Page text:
Microglial Activation in the Developing Rodent Brain Following Binge-Like Alcohol Exposure During the Third Trimester-Equivalent
University of Delaware
Previous studies using rat models have looked at microglial activation following alcohol exposure in the adolescent and adult brains, or the long-term effects of neonatal alcohol exposure. This current study fills in a gap in the literature by observing the short-term immune response of the brain to neonatal alcohol exposure by measuring microglial cell counts, morphological activation, and inflammatory cytokine expression. Animals were exposed to alcohol on postnatal days (PD) 4-9 to model binge-like exposure during the third trimester equivalent in humans, and effects were observed on PD10. We hypothesized that neonatal alcohol exposure would lead to an increase in microglial proliferation, microglial activation (based on morphological status, or appearance), and inflammatory cytokine release, as these effects have been observed in the adolescent and adult brain following alcohol exposure. The results here were mixed, both supporting this hypothesis and contradicting it. A decrease in microglial cell counts was seen in alcohol-exposed (AE) and sham-intubated (SI) animals, possibly indicating an effect of stress on microglial cell number. No significant change in morphological status was found; however, we did see an increase in the pro-inflammatory cytokine IL-1β and the microglial activation marker, CD11b. These findings are significant as they show specific effects of alcohol on microglia in developing brain and possible stress effects on microglial activation.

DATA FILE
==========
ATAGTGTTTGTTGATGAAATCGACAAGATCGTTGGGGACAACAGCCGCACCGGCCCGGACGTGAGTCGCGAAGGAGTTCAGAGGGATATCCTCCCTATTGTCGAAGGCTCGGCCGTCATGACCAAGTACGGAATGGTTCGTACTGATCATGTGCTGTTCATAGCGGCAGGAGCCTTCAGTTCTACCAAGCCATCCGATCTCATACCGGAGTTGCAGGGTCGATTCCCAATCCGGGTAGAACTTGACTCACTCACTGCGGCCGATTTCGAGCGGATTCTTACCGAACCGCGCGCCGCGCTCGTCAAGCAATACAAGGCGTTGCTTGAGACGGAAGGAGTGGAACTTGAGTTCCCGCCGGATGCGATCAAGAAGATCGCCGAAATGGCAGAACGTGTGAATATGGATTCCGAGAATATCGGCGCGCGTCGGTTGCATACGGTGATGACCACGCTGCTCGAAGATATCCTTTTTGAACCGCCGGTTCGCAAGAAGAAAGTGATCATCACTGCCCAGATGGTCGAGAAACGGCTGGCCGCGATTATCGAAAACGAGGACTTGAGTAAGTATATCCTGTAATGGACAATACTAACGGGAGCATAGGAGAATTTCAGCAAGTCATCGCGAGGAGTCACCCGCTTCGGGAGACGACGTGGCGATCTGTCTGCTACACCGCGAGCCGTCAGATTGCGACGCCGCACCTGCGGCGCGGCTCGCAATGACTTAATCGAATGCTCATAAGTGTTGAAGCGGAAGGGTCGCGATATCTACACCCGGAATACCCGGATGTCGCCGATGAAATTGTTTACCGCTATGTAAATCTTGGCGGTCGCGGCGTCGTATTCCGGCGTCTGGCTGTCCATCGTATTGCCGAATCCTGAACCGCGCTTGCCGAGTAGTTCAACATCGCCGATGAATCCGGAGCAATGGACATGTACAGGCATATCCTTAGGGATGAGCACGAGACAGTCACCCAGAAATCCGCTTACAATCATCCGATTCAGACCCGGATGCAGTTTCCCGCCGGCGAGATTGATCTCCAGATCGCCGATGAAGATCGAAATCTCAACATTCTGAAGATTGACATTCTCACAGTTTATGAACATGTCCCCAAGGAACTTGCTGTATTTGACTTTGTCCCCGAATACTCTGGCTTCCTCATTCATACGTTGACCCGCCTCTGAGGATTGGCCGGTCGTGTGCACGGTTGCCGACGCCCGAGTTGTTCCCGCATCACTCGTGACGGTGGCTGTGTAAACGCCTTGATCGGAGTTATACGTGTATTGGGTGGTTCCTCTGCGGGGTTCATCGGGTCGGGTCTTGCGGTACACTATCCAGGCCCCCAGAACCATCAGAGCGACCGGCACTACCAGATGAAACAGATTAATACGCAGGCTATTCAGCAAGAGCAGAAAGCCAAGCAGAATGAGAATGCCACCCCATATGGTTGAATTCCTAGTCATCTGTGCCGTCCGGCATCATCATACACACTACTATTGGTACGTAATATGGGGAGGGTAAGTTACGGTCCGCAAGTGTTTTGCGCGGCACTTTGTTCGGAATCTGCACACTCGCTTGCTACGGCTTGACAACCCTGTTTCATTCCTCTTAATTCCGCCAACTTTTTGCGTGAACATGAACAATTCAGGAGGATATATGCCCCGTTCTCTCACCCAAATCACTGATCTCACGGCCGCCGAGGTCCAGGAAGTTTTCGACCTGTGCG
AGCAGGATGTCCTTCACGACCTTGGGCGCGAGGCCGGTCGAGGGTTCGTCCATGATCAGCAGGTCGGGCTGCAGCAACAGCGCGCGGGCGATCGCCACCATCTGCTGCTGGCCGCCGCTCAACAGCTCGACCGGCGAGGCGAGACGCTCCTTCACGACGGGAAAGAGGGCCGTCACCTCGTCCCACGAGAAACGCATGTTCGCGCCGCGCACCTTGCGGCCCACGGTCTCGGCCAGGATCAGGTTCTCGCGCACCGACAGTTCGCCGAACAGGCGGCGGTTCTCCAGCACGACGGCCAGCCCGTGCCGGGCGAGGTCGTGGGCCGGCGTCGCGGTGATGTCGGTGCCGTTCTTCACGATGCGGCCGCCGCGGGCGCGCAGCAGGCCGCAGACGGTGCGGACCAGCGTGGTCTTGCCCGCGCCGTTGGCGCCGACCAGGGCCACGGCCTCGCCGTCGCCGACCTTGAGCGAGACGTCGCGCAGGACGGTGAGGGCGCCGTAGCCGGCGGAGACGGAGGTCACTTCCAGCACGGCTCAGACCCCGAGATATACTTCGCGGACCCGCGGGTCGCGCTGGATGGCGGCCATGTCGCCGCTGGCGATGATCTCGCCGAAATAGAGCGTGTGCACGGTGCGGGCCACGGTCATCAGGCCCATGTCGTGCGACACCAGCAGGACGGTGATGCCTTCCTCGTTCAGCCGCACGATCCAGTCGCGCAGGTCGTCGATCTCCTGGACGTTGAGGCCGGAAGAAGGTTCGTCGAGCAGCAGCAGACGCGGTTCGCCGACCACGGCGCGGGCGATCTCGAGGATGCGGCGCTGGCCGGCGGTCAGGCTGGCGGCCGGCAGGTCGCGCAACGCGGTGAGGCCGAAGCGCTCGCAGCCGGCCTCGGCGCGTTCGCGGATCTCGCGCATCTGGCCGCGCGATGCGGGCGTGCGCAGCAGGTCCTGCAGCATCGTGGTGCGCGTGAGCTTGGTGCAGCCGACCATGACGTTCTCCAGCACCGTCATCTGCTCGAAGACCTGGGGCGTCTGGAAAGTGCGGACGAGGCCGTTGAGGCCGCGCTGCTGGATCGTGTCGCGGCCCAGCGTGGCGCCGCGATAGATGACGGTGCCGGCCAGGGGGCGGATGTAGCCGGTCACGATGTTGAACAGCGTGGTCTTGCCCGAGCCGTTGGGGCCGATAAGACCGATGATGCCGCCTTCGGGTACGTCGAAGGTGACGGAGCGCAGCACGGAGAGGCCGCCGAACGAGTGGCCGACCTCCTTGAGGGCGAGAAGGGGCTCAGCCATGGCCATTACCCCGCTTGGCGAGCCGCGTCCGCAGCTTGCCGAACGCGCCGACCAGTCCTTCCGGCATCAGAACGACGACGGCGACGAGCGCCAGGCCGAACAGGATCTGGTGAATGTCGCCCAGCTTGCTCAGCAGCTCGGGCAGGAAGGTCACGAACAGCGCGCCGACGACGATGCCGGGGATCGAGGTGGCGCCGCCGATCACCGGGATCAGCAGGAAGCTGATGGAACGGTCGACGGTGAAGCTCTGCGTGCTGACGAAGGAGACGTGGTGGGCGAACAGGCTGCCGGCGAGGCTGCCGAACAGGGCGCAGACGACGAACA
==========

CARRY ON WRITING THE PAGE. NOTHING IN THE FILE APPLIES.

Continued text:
Research Subject Categories::MEDICINE::Morphology, cell biology, pathology::Cell biology::Neuroscience , Pyschology , Brain Science